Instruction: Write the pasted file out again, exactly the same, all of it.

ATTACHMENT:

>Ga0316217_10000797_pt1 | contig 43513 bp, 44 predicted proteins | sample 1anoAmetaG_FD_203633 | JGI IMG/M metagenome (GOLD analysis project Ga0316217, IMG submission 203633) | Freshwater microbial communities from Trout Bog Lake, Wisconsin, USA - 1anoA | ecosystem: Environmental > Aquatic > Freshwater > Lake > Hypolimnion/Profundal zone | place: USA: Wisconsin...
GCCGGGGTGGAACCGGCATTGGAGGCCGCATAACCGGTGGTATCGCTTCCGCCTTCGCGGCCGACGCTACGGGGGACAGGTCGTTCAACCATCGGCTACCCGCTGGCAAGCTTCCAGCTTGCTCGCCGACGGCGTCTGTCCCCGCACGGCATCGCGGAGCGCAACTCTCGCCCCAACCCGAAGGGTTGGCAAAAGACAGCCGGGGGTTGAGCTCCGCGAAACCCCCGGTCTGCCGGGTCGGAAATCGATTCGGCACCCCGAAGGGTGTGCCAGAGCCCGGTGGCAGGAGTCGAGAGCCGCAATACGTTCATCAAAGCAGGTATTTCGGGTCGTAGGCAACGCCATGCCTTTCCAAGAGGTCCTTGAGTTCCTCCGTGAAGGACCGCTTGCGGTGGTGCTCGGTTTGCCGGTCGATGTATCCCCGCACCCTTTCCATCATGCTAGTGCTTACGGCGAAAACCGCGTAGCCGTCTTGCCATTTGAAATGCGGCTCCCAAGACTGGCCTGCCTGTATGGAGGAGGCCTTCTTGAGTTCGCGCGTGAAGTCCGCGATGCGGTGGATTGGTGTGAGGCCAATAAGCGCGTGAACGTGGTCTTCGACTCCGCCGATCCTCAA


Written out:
>Ga0316217_10000797_pt1 | contig 43513 bp, 44 predicted proteins | sample 1anoAmetaG_FD_203633 | JGI IMG/M metagenome (GOLD analysis project Ga0316217, IMG submission 203633) | Freshwater microbial communities from Trout Bog Lake, Wisconsin, USA - 1anoA | ecosystem: Environmental > Aquatic > Freshwater > Lake > Hypolimnion/Profundal zone | place: USA: Wisconsin...
GCCGGGGTGGAACCGGCATTGGAGGCCGCATAACCGGTGGTATCGCTTCCGCCTTCGCGGCCGACGCTACGGGGGACAGGTCGTTCAACCATCGGCTACCCGCTGGCAAGCTTCCAGCTTGCTCGCCGACGGCGTCTGTCCCCGCACGGCATCGCGGAGCGCAACTCTCGCCCCAACCCGAAGGGTTGGCAAAAGACAGCCGGGGGTTGAGCTCCGCGAAACCCCCGGTCTGCCGGGTCGGAAATCGATTCGGCACCCCGAAGGGTGTGCCAGAGCCCGGTGGCAGGAGTCGAGAGCCGCAATACGTTCATCAAAGCAGGTATTTCGGGTCGTAGGCAACGCCATGCCTTTCCAAGAGGTCCTTGAGTTCCTCCGTGAAGGACCGCTTGCGGTGGTGCTCGGTTTGCCGGTCGATGTATCCCCGCACCCTTTCCATCATGCTAGTGCTTACGGCGAAAACCGCGTAGCCGTCTTGCCATTTGAAATGCGGCTCCCAAGACTGGCCTGCCTGTATGGAGGAGGCCTTCTTGAGTTCGCGCGTGAAGTCCGCGATGCGGTGGATTGGTGTGAGGCCAATAAGCGCGTGAACGTGGTCTTCGACTCCGCCGATCCTCAA